Central here is the Christocentric approach to the problem of organic unity. In his first review after moving to Paris (April 1927, Put’), Florovsky turned to the early work of the 19th century Tübingen Roman Catholic theologian, Johann Adam Moehler (1796-1838), Die Einheit in der Kirche. Florovsky praises Moehler as rediscovering the patristic sense of catholicity, an overcoming of time in which believers of all ages become contemporaries, no longer isolated in their own period. The Church, and only the Church, is an organic whole: one great body held together by love and joined in union by the Holy Spirit. Moehler describes the unity of the Church in terms borrowed from Romanticism. Yet unity for him is no facet of “organic historicism,” but a fruit of Pentecost. It is this, says Florovsky, that separates Moehler from every sort of ”romantic ‘modernism’.”
Florovsky couples Moehler with the Slavophile thinker Alexei Khomiakov (1804-1860). Both he credits for establishing the Church as an object for modern theology, bringing to the fore her organic and conciliar nature: a dynamic understanding of Church unity for which the institutional aspect is conceived as a manifestation of the her inner being, and tradition interpreted as an expression of growth and life, making the experience of the Church a source and measure for theology.
Thus, with the help of Moehler and Khomiakov, we see Florovsky here transferring the Romantic metaphor of organic unity, which he had already criticized in the Eurasians, away from the natural realities of culture and nation to the universal Church. It is this transference that explains also his own later use of Spengler’s term “pseudomorphosis” to denote the alienation of theology under neo-scholastic influence: the organism here being not national culture, but the Church, whose dogmatic consciousness is expressed chiefly in the liturgy. The language of “organism” indicates a kind of unity that is more than merely moral, legal or volitional, but ontological. And yet this unity is the sacramental work of the Spirit: it is in the Church, and only in the Church, that the ontological unity of mankind is to be found.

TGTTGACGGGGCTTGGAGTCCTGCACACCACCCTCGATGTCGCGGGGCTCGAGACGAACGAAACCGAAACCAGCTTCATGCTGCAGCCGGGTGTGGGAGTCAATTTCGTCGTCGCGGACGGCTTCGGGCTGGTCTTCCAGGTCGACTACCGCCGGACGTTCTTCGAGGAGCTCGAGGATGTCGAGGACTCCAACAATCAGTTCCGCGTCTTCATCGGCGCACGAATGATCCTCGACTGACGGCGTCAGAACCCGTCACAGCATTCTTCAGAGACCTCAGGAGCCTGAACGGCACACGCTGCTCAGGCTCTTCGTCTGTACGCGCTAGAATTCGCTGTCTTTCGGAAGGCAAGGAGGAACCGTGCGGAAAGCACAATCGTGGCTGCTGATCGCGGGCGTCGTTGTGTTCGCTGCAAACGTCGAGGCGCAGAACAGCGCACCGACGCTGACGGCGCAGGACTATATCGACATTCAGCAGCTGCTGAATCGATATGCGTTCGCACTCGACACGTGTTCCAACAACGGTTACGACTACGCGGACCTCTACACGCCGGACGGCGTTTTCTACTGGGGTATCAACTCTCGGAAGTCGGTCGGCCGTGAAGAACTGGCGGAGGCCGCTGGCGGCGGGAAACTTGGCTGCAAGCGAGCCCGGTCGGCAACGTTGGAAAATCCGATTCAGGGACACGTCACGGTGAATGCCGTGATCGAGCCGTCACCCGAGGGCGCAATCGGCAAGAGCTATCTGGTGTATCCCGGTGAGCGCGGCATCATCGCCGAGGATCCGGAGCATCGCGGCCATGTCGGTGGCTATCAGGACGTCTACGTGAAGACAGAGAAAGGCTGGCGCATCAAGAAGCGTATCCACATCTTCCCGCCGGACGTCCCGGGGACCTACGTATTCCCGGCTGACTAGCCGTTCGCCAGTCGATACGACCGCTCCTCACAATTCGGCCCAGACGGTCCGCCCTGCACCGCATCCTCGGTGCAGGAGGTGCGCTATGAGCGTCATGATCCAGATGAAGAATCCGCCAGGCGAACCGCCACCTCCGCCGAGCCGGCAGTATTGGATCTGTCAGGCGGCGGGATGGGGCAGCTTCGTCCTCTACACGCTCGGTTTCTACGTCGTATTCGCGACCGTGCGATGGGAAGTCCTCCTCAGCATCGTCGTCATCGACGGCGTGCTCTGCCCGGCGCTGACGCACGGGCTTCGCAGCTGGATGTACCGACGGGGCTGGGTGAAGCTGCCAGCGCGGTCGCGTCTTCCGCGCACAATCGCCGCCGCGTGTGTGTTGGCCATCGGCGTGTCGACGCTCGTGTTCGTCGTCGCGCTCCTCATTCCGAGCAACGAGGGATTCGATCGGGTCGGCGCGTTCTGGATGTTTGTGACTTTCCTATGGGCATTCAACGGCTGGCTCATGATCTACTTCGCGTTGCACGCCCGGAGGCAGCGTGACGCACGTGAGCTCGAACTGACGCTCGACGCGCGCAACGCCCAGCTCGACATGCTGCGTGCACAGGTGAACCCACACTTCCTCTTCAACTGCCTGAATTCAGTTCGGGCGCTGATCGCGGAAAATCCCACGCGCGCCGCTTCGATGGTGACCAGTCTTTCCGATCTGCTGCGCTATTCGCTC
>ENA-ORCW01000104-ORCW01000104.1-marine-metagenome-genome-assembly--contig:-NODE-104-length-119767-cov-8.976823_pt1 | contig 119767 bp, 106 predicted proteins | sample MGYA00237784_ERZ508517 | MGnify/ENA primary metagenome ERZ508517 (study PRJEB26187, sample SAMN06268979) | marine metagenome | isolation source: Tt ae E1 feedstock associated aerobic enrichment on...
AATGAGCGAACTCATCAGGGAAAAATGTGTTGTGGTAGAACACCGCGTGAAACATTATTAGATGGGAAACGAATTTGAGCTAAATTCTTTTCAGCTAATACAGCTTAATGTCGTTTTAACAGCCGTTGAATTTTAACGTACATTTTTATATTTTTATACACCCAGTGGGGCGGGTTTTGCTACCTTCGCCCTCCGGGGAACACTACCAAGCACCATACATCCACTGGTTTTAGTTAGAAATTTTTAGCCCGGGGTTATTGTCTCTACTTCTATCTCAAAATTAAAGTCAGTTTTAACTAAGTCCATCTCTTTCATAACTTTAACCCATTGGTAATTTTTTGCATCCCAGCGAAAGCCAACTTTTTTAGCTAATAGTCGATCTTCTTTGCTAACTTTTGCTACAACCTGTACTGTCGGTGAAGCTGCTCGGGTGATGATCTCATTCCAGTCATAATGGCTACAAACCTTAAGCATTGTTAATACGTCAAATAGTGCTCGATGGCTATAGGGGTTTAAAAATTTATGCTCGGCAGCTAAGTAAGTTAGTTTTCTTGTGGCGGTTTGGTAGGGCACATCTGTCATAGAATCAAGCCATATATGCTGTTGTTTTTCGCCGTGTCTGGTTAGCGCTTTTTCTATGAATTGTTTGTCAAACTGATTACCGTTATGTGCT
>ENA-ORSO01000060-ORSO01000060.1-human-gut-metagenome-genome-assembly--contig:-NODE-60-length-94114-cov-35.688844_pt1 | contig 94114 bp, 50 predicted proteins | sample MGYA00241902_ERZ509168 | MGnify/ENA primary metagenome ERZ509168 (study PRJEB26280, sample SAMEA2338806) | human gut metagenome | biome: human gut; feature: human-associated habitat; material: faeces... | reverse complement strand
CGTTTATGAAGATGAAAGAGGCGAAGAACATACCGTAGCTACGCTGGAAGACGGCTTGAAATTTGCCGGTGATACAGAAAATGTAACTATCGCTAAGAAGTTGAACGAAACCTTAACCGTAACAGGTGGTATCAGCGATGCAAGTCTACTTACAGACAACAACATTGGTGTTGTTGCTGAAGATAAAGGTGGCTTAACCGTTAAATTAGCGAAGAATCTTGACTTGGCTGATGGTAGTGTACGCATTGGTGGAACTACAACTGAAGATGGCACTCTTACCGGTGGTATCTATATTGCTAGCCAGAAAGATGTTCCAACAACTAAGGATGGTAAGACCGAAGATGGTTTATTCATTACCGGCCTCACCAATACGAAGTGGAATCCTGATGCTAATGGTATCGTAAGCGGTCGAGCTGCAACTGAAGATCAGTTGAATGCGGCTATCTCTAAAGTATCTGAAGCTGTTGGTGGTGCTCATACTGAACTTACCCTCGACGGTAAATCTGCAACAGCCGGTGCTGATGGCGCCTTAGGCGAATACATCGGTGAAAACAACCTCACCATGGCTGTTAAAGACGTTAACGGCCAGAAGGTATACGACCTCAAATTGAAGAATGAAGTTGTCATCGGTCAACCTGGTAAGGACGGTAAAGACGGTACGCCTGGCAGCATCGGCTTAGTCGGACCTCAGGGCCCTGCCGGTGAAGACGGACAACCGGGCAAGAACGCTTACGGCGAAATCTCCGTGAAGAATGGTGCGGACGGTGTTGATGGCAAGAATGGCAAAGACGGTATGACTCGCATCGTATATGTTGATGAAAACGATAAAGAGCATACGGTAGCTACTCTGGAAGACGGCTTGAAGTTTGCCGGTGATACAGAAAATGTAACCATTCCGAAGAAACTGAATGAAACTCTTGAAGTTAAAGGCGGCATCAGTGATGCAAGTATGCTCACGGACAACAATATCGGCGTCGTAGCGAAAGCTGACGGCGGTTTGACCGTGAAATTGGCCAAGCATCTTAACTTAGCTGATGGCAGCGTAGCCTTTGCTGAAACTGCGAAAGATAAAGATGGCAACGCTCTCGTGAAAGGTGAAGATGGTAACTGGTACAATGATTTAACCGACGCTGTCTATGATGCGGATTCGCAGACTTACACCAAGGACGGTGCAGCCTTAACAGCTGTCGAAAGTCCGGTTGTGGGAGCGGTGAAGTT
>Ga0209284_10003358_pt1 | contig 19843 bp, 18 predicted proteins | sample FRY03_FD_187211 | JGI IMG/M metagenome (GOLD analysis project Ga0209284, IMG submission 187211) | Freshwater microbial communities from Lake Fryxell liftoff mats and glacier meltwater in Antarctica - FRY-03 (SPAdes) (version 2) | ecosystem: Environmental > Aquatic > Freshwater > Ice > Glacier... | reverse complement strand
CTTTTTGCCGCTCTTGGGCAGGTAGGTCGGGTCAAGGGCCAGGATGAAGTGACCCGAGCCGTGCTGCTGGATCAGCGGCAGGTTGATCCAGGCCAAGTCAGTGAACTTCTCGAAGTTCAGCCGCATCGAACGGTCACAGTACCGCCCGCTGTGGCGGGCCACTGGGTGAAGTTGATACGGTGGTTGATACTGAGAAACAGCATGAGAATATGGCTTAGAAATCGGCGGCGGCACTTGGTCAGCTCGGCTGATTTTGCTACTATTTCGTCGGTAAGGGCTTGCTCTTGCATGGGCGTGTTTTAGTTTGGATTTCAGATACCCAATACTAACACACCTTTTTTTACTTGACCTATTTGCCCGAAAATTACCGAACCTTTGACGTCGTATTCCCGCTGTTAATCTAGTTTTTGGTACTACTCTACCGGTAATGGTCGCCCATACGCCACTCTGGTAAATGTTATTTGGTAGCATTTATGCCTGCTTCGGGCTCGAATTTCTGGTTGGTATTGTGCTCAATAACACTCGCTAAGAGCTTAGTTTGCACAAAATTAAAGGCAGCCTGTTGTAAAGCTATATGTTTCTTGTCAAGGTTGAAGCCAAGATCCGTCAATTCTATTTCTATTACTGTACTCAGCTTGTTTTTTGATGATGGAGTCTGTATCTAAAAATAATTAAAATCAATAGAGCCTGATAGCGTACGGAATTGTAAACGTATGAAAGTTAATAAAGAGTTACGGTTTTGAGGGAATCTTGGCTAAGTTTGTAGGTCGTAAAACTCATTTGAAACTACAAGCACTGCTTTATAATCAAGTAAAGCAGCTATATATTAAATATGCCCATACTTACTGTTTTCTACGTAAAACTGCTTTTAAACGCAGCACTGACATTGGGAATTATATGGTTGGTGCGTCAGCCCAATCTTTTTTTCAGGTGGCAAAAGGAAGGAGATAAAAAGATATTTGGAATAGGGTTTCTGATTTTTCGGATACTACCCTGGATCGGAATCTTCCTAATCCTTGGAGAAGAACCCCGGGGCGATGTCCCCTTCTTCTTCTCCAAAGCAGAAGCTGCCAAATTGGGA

To call the Church a divine-human organism underscores that her unity is more than simply that of an aggregate of individuals united by common purpose, but a divinely constituted body, with definite essential structure and shape. This was a point that Florovsky would frequently reiterate especially in his ecumenical conversations with Protestants in the WCC. On the other hand, the organic metaphor contains a certain difficulty. For if the unity of the Church is not merely moral or volitional, nevertheless it does not exclude free volition of persons. In Florovsky’s philosophy of history, however, the emergence of the person, created and revealed through free historical acts, marks a hiatus between organic “nature” and “history.” The place of the person in this organic ecclesiology is therefore an open problem.
Florovsky thus makes two fundamental corrections to Moehler and Khomiakov. First of all, the unity of the Church has its principle in a person, even the Lord Jesus Christ. “The Church, as a whole, has her personal center only in Christ, she is not an incarnation of the Holy Spirit, nor is she only a Spirit-bearing community, but precisely the Body of Christ, the Incarnate Lord.” As Florovsky quotes the Roman Catholic theologian Karl Adam: “Christ, the Lord, is the proper ‘I’ of the Church.”
Ecclesiology, then, “is a chapter, and a crucial chapter, of Christology.” Florovsky asks: “Should we start just with the fact of the Church’s being a ‘Community,’ and then investigate her ‘structure’ and ‘notes’? Or should we rather start with Christ, God Incarnate, and investigate the implications of the total dogma of the Incarnation, including the glory of the Risen and Ascended Lord, who sitteth at the right hand of the Father?” Note how the ”total dogma” here includes the whole scope of Christ’s work.